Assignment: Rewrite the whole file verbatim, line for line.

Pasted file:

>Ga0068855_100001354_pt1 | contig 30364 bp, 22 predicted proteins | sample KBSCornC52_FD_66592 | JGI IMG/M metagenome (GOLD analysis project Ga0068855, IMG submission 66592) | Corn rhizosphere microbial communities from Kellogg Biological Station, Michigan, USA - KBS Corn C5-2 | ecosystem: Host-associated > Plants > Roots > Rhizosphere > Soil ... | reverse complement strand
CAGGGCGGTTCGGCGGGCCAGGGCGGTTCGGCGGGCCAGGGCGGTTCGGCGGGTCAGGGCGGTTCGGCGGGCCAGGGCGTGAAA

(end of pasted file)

>Ga0068855_100001354_pt1 | contig 30364 bp, 22 predicted proteins | sample KBSCornC52_FD_66592 | JGI IMG/M metagenome (GOLD analysis project Ga0068855, IMG submission 66592) | Corn rhizosphere microbial communities from Kellogg Biological Station, Michigan, USA - KBS Corn C5-2 | ecosystem: Host-associated > Plants > Roots > Rhizosphere > Soil ... | reverse complement strand
CAGGGCGGTTCGGCGGGCCAGGGCGGTTCGGCGGGCCAGGGCGGTTCGGCGGGTCAGGGCGGTTCGGCGGGCCAGGGCGTGAAA